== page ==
Mr Stavrou talked about the European Qualifications Framework (EQF), which acts as a translation device to make national qualifications more readable across Europe, promoting workers’ and learners’ mobility between countries and facilitating their lifelong learning.
He also presented the Europass, a direct public service that makes qualifications and skills better understood throughout Europe.
People who are looking for a job -whether in their own country or abroad- present their qualifications and skills in a way that employers can correctly understand and appreciate.
The Europass service is available to individuals through a network of national centres and an on-line portal.
CV service The portal -run by the European Centre for the Development of Vocational Training (CEDEFOP) and available in 26 languages – provides an interactive tool to complete the Europass CV and the Europass Language Passport.
The Europass CV highlights people’s skills and abilities, including those acquired outside of formal education and training. Language skills are described with the help of the CEFR (Common European Framework of Reference) established by the Council of Europe.
Users can download the CVs that they create in several formats, including XML which enables direct uploading to on-line employment databases. On average, around 7 000 CVs are created using the service every day.
The other talks
Prof. Yiannis Panoussis, Department of Communication and Mass Media at the University of Athens, talked about school violence, which refers to harmful behaviours that can start early and continue into young adulthood.
The young person can be a victim, an offender, or a witness to the violence.
Youth violence includes various behaviours. Some violent acts -such as bullying, slapping, or hitting- can cause more emotional than physical harm.
A number of factors can increase the risk of a youth engaging in violence such as:
• Association with delinquent peers • Poor family functioning • Poor grades in school • Poverty in the community, etc.
Prof. Panoussis suggested changes that can be made to the family and school environment that could address the causes of violence.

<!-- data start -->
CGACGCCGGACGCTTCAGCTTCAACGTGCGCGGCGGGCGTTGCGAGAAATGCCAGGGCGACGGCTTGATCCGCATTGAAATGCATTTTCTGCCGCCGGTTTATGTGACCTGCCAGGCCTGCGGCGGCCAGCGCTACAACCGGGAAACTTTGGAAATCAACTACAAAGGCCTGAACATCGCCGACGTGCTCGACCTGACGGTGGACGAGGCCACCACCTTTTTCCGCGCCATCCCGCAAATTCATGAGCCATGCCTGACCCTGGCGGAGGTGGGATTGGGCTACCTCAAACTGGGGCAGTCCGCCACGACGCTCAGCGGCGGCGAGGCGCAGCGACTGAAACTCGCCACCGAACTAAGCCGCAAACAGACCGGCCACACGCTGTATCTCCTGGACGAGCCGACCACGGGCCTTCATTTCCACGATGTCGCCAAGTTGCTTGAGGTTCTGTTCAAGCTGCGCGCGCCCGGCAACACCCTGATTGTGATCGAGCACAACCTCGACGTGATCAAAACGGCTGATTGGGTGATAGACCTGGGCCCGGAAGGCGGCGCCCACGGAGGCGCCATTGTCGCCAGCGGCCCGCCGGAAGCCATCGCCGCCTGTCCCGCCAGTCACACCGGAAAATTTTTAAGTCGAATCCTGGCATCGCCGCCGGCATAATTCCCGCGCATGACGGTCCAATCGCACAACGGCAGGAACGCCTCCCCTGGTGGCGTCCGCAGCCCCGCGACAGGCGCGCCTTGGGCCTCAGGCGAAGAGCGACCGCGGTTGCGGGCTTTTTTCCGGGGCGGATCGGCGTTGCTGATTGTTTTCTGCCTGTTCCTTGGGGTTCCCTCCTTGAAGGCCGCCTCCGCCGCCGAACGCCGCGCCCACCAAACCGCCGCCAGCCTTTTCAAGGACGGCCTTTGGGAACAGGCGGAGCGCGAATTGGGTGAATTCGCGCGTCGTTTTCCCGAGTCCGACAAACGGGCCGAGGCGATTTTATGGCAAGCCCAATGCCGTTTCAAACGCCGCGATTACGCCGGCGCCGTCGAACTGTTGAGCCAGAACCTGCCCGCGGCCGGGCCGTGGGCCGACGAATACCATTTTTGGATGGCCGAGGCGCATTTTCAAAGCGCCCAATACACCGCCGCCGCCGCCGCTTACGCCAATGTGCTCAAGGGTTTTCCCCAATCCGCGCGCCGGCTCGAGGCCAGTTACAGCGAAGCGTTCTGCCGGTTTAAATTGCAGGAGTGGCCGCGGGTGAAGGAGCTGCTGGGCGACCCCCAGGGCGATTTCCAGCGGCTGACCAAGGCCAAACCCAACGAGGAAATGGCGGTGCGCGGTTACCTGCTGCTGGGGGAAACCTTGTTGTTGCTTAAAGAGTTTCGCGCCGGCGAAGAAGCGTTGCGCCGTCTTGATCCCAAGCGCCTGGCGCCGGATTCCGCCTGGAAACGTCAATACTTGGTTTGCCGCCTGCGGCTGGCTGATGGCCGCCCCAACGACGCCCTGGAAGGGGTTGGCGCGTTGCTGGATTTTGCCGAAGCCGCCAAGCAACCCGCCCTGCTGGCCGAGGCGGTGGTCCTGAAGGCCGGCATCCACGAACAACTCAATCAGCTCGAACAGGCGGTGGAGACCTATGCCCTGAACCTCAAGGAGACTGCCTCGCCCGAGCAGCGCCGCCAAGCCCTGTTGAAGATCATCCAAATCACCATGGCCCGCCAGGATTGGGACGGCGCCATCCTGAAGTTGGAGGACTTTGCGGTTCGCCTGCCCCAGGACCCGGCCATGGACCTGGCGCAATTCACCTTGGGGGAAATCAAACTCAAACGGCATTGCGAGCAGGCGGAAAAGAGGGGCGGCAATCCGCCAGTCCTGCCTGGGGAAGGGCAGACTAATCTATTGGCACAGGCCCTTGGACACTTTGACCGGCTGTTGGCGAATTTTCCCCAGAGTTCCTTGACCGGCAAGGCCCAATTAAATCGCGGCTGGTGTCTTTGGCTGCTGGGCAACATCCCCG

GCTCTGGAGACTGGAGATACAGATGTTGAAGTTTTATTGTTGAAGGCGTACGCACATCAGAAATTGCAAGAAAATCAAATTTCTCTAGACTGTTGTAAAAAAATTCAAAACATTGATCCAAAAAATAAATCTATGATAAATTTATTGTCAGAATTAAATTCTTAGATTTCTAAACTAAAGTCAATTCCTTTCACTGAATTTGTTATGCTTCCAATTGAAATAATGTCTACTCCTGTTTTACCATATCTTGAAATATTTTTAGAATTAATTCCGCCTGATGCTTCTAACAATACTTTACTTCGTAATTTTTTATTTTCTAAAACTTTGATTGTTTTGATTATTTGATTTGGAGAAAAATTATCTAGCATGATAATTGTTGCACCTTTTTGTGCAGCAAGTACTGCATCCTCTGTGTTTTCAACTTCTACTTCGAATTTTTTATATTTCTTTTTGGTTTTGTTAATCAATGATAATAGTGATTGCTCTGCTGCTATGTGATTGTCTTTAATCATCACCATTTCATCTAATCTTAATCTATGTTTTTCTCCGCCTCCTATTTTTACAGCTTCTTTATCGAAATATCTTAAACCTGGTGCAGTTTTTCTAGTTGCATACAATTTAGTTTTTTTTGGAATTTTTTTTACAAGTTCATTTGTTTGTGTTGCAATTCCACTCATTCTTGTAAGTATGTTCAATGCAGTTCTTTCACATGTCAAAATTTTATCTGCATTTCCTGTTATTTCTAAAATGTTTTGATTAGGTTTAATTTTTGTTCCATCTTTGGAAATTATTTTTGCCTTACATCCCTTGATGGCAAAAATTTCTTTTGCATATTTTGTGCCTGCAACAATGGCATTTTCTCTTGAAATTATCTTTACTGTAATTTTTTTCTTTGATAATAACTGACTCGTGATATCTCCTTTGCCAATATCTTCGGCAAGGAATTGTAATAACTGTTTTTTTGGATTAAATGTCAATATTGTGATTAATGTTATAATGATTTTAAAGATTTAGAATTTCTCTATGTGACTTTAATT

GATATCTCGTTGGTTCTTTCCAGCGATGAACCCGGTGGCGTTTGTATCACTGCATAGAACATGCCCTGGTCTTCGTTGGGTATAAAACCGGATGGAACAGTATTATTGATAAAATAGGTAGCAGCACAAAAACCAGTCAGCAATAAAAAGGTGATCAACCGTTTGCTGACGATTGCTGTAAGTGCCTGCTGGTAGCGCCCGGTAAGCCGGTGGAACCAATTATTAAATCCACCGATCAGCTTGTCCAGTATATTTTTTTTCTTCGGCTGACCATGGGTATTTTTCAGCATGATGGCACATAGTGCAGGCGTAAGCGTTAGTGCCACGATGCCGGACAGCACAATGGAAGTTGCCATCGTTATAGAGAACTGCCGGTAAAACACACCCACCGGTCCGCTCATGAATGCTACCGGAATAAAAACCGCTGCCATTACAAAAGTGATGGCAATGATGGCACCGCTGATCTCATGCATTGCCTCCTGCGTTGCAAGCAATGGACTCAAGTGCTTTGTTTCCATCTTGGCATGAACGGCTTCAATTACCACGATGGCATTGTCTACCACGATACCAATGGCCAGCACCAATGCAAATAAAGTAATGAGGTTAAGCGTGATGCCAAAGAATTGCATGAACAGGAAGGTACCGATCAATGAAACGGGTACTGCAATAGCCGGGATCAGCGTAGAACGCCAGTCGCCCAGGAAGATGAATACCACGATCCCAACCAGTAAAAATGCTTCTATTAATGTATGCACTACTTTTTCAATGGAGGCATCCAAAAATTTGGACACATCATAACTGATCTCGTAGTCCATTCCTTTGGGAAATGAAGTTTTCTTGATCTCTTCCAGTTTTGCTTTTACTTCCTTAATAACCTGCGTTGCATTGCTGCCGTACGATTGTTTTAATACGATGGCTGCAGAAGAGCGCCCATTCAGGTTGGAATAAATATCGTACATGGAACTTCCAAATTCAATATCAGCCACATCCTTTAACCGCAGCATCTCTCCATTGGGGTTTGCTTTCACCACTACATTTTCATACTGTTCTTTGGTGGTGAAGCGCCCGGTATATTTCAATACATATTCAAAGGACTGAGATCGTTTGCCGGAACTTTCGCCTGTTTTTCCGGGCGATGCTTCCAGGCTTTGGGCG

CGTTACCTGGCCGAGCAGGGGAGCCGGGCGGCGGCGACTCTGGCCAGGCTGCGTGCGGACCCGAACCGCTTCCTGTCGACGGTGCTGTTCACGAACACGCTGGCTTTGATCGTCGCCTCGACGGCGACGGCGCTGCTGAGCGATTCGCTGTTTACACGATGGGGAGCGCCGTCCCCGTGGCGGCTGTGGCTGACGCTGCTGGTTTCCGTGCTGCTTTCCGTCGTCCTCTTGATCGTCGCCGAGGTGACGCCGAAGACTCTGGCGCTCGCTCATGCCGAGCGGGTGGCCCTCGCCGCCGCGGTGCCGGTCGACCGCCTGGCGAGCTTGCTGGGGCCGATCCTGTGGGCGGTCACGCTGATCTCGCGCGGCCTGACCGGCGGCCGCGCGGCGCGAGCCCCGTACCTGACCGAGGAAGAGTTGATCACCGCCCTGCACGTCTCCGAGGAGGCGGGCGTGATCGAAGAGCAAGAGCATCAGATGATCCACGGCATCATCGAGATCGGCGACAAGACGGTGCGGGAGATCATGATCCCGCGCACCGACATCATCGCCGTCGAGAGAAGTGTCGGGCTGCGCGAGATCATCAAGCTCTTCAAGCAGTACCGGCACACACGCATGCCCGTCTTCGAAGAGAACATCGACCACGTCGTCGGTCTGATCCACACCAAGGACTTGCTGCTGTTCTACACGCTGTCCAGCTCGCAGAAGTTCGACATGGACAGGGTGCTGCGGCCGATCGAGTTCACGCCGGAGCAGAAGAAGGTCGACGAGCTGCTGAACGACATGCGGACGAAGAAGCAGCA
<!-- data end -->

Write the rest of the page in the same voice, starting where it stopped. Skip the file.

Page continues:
Dr Hara Nomikou, psychologist, focused on the symptoms of video game addiction in teens.
For most young people, playing games on a computer, video game console, or handheld device is just a regular part of the day.
Most are able to juggle the multiple demands of school, sports, work or chores, and family life. Gaming becomes an addiction when it starts to interfere with a person’s relationships or their pursuit of other goals, such as good grades or being a contributing member of a sports team.
Like any addictive behaviour, there are signs to look for if you suspect your teen might have a gaming addiction such as: • Lack of Control • Loss of Time • Negative Impact on Other Areas of Life • Misuse of Money • Mixed Feelings
Many parents view gaming as a relatively harmless addiction when compared to the dangers of the real world. “When the children are at home, we know what they’re doing and who they’re playing with” (well, sort of).
But video game addiction can ruin lives. Children who play four to five hours per day have little time for socializing, doing homework, or playing sports.
Kicking the habit is hard, too. Video game and computer addicts can’t just avoid computers. They need to use them for homework and communication with friends. Parents need to set strict limits and monitor usage.
That means the computer or game systems need to be out in the living room or wherever there are other family members present.
Most importantly, though, parents should help their kids find alternatives to video games such as participating in sports, or just play outside with other kids.
The 29th Annual PALSO Conference closed with a session on tax issues as well as an introduction to the new pension law which extends working life.